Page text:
Architecture for the table

There are many architects who are passionate about designing not only buildings, but also small structures for everyday use. Why is that so?

Ben van Berkel is now a knight. Not one knighted with the sword of Queen Elizabeth II, mind, but with the tree root of the “Ordine dei Cavalieri del Tartufo e dei Vini d’Alba” – the “Order of the Knights of the Truffle and the Wine of Alba”. Not the worst distinction for an architect who is also a professed gourmet. But how did he come to be knighted?

Well, Ben van Berkel designed a truffle slicer for Alessi, which is simply named “Alba”. A piece of architecture for the table – a cooking implement that functions differently to the other models on the market. Ben van Berkel and UNStudio worked for two years with Alessi on the utensil for the most expensive fungus in the world. That is arguably reason enough to receive a knighthood. But how did one of the most sought-after architects in the world come to develop a truffle slicer?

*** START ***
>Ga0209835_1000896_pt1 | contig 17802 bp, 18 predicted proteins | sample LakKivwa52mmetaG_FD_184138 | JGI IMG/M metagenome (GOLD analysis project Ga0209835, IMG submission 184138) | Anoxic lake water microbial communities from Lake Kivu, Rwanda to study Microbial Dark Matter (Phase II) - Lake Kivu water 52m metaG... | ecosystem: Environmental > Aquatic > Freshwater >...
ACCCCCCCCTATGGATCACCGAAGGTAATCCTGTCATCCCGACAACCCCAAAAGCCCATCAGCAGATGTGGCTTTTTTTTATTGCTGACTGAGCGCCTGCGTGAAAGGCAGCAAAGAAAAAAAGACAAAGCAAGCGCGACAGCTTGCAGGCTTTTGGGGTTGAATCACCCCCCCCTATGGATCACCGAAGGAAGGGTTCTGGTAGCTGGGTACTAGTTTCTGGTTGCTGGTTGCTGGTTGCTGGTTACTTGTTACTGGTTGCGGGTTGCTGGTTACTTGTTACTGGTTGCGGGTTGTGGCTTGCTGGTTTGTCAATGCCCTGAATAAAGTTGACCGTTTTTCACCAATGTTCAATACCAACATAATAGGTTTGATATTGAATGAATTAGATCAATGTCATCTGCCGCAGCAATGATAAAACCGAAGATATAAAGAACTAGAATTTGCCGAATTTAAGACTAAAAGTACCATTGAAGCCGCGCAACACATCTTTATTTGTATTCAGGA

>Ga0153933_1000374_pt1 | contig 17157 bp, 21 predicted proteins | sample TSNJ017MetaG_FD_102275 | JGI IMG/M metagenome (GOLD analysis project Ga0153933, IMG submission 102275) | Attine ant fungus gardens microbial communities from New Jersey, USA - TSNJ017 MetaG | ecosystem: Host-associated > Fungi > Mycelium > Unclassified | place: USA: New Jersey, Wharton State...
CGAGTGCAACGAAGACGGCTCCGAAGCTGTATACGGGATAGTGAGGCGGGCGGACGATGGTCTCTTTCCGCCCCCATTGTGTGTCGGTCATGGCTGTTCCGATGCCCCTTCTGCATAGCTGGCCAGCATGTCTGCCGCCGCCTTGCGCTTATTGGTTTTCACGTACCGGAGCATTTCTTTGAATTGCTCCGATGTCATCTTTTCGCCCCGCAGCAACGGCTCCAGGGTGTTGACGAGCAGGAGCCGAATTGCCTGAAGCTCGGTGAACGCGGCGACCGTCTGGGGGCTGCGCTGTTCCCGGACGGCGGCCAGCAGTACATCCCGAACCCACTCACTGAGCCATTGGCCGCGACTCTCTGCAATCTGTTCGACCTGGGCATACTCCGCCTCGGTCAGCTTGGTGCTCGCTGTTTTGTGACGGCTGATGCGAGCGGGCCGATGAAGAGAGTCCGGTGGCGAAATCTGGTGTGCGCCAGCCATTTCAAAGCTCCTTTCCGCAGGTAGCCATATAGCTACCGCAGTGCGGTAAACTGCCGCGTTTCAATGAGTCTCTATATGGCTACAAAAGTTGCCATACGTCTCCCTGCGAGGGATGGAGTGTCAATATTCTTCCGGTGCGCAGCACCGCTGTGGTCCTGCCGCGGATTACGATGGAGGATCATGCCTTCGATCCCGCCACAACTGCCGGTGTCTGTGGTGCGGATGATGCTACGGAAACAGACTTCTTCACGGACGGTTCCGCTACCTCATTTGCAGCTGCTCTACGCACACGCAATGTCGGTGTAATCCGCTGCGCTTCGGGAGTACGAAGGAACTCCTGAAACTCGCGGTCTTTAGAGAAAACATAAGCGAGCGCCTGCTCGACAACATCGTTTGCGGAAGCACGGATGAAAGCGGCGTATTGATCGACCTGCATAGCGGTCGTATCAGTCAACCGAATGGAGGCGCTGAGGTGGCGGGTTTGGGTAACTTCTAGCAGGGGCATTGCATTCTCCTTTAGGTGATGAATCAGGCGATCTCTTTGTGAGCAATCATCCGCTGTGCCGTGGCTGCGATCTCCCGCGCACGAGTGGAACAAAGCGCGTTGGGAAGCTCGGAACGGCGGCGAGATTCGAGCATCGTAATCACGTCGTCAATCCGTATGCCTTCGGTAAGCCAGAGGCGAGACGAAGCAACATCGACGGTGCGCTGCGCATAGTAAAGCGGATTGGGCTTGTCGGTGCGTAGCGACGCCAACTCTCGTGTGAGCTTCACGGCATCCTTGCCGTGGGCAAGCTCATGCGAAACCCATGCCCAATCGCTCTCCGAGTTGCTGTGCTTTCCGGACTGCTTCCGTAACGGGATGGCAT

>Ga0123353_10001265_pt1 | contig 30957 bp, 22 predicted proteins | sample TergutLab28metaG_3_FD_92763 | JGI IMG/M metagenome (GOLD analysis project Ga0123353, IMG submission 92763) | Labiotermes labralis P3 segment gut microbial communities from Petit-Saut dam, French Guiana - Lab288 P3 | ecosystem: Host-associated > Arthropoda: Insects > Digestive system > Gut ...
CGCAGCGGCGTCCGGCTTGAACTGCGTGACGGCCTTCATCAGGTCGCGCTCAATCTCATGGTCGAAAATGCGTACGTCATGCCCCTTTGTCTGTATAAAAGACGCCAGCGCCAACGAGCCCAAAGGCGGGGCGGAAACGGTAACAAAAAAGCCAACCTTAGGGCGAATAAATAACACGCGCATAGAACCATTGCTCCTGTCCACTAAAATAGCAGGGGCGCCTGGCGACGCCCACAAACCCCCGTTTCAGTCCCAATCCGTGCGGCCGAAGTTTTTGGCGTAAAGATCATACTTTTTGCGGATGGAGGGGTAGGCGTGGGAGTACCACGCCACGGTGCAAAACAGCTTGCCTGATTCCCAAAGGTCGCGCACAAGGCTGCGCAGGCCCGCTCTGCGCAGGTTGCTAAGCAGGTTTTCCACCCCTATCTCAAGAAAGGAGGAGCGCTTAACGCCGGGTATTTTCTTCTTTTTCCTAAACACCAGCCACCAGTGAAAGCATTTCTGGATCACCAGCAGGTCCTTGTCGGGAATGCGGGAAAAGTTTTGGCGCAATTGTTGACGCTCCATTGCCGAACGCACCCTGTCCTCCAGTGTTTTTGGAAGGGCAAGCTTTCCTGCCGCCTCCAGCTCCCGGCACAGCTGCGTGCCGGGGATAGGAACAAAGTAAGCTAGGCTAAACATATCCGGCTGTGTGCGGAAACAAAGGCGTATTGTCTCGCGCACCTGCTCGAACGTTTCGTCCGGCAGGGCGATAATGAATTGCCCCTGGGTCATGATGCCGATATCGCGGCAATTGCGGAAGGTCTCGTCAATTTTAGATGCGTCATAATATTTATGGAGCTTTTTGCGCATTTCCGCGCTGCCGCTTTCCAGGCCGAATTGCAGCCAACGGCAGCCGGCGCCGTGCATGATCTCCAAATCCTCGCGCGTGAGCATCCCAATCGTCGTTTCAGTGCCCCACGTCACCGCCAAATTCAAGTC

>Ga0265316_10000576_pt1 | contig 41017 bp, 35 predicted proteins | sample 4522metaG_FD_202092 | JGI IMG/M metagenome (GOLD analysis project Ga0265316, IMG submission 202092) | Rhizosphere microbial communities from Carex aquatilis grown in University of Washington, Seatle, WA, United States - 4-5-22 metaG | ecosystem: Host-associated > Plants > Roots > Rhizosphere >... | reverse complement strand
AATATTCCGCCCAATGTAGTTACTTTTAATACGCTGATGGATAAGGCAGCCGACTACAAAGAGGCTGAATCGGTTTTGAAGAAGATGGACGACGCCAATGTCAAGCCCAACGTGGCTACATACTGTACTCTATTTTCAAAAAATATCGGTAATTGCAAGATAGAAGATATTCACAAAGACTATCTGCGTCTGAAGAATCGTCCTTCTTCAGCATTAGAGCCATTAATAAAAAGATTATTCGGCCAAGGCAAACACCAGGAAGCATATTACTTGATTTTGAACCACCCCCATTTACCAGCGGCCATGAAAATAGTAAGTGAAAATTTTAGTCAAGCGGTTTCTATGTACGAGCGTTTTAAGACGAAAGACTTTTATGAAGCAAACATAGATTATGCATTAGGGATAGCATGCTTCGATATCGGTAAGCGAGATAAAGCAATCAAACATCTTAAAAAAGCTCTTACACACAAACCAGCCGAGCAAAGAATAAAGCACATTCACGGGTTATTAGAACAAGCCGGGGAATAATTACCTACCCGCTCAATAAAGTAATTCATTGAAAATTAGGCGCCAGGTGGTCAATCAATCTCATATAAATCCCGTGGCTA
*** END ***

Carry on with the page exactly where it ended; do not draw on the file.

“When Alberto Alessi approached me, I was really enthusiastic straight away – and not only because I am a big fan of truffles,” reveals Ben van Berkel. “I always thought that architects should do more things that offer a tactile experience of space. That’s why I love to design products – from cutlery to furniture. For me, they are all connected to the body. Maybe everything connected to the table constitutes the most social moment of the design.” And as the architect explains, the truffle slicer is also an object with a capacity to unite people – and in this case its design was kept as pragmatic as possible. The result: A product that is immediately recognizable for everyone as carrying the design DNA of UNStudio. After all, unlike previous products, “Alba” has a curved handle, an ergonomic design that makes it considerably easier to exert the considerable strength needed to slice truffles, and simultaneously helps present this last act prior to serving as the highlight of preparation. 

Alessi has demonstrated for decades that such collaborations with architects can produce very special dining and cooking utensils, often veritable pieces of architecture en miniature: Aldo Rossi, Sanaa, Jean Nouvel – to name but a few – have already designed objects for the Italian manufacturer. Our picture gallery provides an overview of these small masterpieces designed by architects. (AS)